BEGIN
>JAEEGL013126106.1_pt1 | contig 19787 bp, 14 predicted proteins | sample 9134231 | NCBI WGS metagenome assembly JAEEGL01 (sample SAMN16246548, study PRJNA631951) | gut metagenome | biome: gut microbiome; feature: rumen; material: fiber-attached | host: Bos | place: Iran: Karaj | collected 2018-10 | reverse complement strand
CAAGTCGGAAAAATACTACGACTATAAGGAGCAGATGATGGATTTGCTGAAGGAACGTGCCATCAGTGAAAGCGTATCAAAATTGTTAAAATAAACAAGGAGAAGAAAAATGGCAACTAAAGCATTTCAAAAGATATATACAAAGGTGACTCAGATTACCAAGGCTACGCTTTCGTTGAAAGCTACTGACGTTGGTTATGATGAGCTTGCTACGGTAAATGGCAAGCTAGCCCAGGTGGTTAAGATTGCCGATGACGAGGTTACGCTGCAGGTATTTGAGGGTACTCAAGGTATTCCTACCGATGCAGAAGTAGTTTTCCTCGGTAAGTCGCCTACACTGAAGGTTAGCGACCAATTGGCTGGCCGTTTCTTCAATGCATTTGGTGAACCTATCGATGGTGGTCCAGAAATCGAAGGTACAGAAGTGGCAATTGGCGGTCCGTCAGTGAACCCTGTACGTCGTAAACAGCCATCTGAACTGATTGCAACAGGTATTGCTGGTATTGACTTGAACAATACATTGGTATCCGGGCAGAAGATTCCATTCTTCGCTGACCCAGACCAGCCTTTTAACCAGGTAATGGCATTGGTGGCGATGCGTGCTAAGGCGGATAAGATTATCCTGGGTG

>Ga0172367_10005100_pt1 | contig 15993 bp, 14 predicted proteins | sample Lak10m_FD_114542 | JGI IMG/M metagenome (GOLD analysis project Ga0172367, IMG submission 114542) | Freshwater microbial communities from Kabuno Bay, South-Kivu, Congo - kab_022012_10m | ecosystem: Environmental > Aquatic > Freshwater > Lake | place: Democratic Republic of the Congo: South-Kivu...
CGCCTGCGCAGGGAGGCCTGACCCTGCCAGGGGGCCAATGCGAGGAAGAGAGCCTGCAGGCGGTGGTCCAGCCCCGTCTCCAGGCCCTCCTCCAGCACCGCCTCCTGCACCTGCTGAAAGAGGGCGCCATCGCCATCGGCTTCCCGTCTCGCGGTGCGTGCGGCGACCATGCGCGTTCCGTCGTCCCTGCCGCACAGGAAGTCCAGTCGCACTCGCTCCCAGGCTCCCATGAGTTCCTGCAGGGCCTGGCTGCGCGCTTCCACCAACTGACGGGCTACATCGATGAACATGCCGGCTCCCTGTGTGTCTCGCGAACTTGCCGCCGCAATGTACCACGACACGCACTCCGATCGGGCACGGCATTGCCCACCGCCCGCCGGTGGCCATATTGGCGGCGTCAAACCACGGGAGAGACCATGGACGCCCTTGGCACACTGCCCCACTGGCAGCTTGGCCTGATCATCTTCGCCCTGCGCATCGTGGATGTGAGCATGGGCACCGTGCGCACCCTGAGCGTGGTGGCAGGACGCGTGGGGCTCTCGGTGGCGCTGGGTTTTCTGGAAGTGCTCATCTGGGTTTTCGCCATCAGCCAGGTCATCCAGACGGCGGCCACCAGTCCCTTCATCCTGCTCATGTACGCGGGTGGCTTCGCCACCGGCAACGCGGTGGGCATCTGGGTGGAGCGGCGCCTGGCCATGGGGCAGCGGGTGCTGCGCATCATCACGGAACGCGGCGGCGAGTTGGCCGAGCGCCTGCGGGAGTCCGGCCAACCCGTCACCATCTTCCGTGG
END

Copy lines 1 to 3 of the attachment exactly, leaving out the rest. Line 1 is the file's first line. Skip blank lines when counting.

>JAEEGL013126106.1_pt1 | contig 19787 bp, 14 predicted proteins | sample 9134231 | NCBI WGS metagenome assembly JAEEGL01 (sample SAMN16246548, study PRJNA631951) | gut metagenome | biome: gut microbiome; feature: rumen; material: fiber-attached | host: Bos | place: Iran: Karaj | collected 2018-10 | reverse complement strand
CAAGTCGGAAAAATACTACGACTATAAGGAGCAGATGATGGATTTGCTGAAGGAACGTGCCATCAGTGAAAGCGTATCAAAATTGTTAAAATAAACAAGGAGAAGAAAAATGGCAACTAAAGCATTTCAAAAGATATATACAAAGGTGACTCAGATTACCAAGGCTACGCTTTCGTTGAAAGCTACTGACGTTGGTTATGATGAGCTTGCTACGGTAAATGGCAAGCTAGCCCAGGTGGTTAAGATTGCCGATGACGAGGTTACGCTGCAGGTATTTGAGGGTACTCAAGGTATTCCTACCGATGCAGAAGTAGTTTTCCTCGGTAAGTCGCCTACACTGAAGGTTAGCGACCAATTGGCTGGCCGTTTCTTCAATGCATTTGGTGAACCTATCGATGGTGGTCCAGAAATCGAAGGTACAGAAGTGGCAATTGGCGGTCCGTCAGTGAACCCTGTACGTCGTAAACAGCCATCTGAACTGATTGCAACAGGTATTGCTGGTATTGACTTGAACAATACATTGGTATCCGGGCAGAAGATTCCATTCTTCGCTGACCCAGACCAGCCTTTTAACCAGGTAATGGCATTGGTGGCGATGCGTGCTAAGGCGGATAAGATTATCCTGGGTG

>Ga0172367_10005100_pt1 | contig 15993 bp, 14 predicted proteins | sample Lak10m_FD_114542 | JGI IMG/M metagenome (GOLD analysis project Ga0172367, IMG submission 114542) | Freshwater microbial communities from Kabuno Bay, South-Kivu, Congo - kab_022012_10m | ecosystem: Environmental > Aquatic > Freshwater > Lake | place: Democratic Republic of the Congo: South-Kivu...